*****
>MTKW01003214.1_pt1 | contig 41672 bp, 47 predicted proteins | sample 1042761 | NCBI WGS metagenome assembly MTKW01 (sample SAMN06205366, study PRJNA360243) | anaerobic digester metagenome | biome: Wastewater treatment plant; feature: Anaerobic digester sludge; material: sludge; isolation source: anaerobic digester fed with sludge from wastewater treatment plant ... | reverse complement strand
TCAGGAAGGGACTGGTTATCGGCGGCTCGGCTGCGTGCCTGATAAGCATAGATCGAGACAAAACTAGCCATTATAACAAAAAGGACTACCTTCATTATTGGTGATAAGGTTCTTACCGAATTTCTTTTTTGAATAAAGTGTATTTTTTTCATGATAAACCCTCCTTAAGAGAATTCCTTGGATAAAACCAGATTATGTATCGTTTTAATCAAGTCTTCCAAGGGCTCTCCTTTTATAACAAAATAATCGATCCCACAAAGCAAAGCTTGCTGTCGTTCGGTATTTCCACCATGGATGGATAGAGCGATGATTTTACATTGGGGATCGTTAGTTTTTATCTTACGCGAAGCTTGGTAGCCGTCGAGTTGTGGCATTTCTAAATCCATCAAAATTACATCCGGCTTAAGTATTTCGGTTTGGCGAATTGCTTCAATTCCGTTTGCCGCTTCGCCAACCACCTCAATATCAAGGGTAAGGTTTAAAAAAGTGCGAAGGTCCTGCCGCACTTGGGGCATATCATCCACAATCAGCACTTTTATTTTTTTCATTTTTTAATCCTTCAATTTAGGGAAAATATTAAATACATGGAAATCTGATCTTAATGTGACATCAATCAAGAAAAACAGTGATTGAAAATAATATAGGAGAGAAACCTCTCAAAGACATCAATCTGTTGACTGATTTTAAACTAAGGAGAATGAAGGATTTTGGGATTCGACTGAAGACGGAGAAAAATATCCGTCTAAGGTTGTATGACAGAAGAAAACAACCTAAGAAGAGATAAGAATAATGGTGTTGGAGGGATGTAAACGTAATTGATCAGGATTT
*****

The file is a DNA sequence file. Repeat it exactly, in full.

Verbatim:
>MTKW01003214.1_pt1 | contig 41672 bp, 47 predicted proteins | sample 1042761 | NCBI WGS metagenome assembly MTKW01 (sample SAMN06205366, study PRJNA360243) | anaerobic digester metagenome | biome: Wastewater treatment plant; feature: Anaerobic digester sludge; material: sludge; isolation source: anaerobic digester fed with sludge from wastewater treatment plant ... | reverse complement strand
TCAGGAAGGGACTGGTTATCGGCGGCTCGGCTGCGTGCCTGATAAGCATAGATCGAGACAAAACTAGCCATTATAACAAAAAGGACTACCTTCATTATTGGTGATAAGGTTCTTACCGAATTTCTTTTTTGAATAAAGTGTATTTTTTTCATGATAAACCCTCCTTAAGAGAATTCCTTGGATAAAACCAGATTATGTATCGTTTTAATCAAGTCTTCCAAGGGCTCTCCTTTTATAACAAAATAATCGATCCCACAAAGCAAAGCTTGCTGTCGTTCGGTATTTCCACCATGGATGGATAGAGCGATGATTTTACATTGGGGATCGTTAGTTTTTATCTTACGCGAAGCTTGGTAGCCGTCGAGTTGTGGCATTTCTAAATCCATCAAAATTACATCCGGCTTAAGTATTTCGGTTTGGCGAATTGCTTCAATTCCGTTTGCCGCTTCGCCAACCACCTCAATATCAAGGGTAAGGTTTAAAAAAGTGCGAAGGTCCTGCCGCACTTGGGGCATATCATCCACAATCAGCACTTTTATTTTTTTCATTTTTTAATCCTTCAATTTAGGGAAAATATTAAATACATGGAAATCTGATCTTAATGTGACATCAATCAAGAAAAACAGTGATTGAAAATAATATAGGAGAGAAACCTCTCAAAGACATCAATCTGTTGACTGATTTTAAACTAAGGAGAATGAAGGATTTTGGGATTCGACTGAAGACGGAGAAAAATATCCGTCTAAGGTTGTATGACAGAAGAAAACAACCTAAGAAGAGATAAGAATAATGGTGTTGGAGGGATGTAAACGTAATTGATCAGGATTT